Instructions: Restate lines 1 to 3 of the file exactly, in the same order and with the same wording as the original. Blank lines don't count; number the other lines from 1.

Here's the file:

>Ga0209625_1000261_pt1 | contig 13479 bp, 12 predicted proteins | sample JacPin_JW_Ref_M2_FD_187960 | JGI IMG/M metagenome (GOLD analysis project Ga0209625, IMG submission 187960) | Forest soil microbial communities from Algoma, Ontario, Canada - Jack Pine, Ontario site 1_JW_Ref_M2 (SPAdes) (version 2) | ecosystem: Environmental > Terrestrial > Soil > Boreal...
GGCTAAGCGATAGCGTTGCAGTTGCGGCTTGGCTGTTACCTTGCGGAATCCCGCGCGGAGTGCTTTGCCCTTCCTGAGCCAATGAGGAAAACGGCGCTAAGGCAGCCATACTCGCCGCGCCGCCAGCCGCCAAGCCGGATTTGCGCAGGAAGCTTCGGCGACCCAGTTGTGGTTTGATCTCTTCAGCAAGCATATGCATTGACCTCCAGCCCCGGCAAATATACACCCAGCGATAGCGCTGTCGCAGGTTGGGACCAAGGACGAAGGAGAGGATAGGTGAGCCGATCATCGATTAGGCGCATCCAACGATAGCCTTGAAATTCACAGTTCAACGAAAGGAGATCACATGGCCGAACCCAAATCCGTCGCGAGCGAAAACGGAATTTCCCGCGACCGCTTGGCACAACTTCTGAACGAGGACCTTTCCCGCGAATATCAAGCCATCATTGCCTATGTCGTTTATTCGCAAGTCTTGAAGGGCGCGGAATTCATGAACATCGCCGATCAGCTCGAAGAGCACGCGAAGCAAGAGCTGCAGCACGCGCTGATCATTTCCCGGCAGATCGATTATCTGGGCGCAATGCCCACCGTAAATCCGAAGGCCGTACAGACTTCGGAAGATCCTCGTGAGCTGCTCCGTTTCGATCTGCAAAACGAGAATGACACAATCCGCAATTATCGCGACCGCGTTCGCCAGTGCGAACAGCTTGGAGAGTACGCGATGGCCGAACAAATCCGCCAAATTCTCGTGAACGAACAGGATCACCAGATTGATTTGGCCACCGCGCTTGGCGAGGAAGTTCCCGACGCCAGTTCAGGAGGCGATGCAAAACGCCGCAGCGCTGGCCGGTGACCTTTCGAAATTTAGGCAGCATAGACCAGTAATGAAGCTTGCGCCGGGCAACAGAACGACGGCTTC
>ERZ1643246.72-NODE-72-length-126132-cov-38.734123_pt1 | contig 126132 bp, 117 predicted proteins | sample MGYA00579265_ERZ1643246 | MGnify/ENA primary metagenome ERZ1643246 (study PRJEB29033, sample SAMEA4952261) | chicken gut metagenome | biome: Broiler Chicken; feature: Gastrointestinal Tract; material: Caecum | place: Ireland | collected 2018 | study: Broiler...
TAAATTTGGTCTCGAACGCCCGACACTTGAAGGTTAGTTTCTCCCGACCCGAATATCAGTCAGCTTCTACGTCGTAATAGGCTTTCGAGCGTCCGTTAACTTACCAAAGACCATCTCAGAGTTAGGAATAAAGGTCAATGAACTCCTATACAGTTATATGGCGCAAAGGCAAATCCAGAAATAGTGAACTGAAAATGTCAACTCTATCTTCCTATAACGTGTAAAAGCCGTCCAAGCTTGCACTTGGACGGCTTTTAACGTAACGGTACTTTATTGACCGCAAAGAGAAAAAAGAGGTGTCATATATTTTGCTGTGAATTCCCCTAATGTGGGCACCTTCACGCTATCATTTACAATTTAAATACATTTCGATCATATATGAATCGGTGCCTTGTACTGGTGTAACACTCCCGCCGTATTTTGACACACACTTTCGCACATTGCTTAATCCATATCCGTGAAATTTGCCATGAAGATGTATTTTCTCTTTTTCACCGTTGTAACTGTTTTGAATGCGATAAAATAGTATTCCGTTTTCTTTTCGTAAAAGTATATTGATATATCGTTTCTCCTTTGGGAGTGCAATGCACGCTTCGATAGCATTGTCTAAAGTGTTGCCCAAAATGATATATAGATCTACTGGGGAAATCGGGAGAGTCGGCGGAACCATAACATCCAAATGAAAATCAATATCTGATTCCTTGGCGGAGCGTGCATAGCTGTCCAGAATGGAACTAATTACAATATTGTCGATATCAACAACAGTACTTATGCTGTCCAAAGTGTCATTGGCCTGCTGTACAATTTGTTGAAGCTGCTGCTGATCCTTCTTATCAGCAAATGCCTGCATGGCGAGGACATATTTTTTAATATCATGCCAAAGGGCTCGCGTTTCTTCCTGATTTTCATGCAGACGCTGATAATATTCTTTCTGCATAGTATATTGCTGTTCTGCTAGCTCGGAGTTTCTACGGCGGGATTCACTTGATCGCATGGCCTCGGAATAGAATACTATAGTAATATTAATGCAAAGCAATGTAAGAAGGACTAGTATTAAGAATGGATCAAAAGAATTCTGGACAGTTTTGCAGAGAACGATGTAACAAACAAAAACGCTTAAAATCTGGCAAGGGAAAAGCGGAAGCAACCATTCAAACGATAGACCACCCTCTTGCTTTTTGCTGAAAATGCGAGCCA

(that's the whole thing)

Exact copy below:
>Ga0209625_1000261_pt1 | contig 13479 bp, 12 predicted proteins | sample JacPin_JW_Ref_M2_FD_187960 | JGI IMG/M metagenome (GOLD analysis project Ga0209625, IMG submission 187960) | Forest soil microbial communities from Algoma, Ontario, Canada - Jack Pine, Ontario site 1_JW_Ref_M2 (SPAdes) (version 2) | ecosystem: Environmental > Terrestrial > Soil > Boreal...
GGCTAAGCGATAGCGTTGCAGTTGCGGCTTGGCTGTTACCTTGCGGAATCCCGCGCGGAGTGCTTTGCCCTTCCTGAGCCAATGAGGAAAACGGCGCTAAGGCAGCCATACTCGCCGCGCCGCCAGCCGCCAAGCCGGATTTGCGCAGGAAGCTTCGGCGACCCAGTTGTGGTTTGATCTCTTCAGCAAGCATATGCATTGACCTCCAGCCCCGGCAAATATACACCCAGCGATAGCGCTGTCGCAGGTTGGGACCAAGGACGAAGGAGAGGATAGGTGAGCCGATCATCGATTAGGCGCATCCAACGATAGCCTTGAAATTCACAGTTCAACGAAAGGAGATCACATGGCCGAACCCAAATCCGTCGCGAGCGAAAACGGAATTTCCCGCGACCGCTTGGCACAACTTCTGAACGAGGACCTTTCCCGCGAATATCAAGCCATCATTGCCTATGTCGTTTATTCGCAAGTCTTGAAGGGCGCGGAATTCATGAACATCGCCGATCAGCTCGAAGAGCACGCGAAGCAAGAGCTGCAGCACGCGCTGATCATTTCCCGGCAGATCGATTATCTGGGCGCAATGCCCACCGTAAATCCGAAGGCCGTACAGACTTCGGAAGATCCTCGTGAGCTGCTCCGTTTCGATCTGCAAAACGAGAATGACACAATCCGCAATTATCGCGACCGCGTTCGCCAGTGCGAACAGCTTGGAGAGTACGCGATGGCCGAACAAATCCGCCAAATTCTCGTGAACGAACAGGATCACCAGATTGATTTGGCCACCGCGCTTGGCGAGGAAGTTCCCGACGCCAGTTCAGGAGGCGATGCAAAACGCCGCAGCGCTGGCCGGTGACCTTTCGAAATTTAGGCAGCATAGACCAGTAATGAAGCTTGCGCCGGGCAACAGAACGACGGCTTC
>ERZ1643246.72-NODE-72-length-126132-cov-38.734123_pt1 | contig 126132 bp, 117 predicted proteins | sample MGYA00579265_ERZ1643246 | MGnify/ENA primary metagenome ERZ1643246 (study PRJEB29033, sample SAMEA4952261) | chicken gut metagenome | biome: Broiler Chicken; feature: Gastrointestinal Tract; material: Caecum | place: Ireland | collected 2018 | study: Broiler...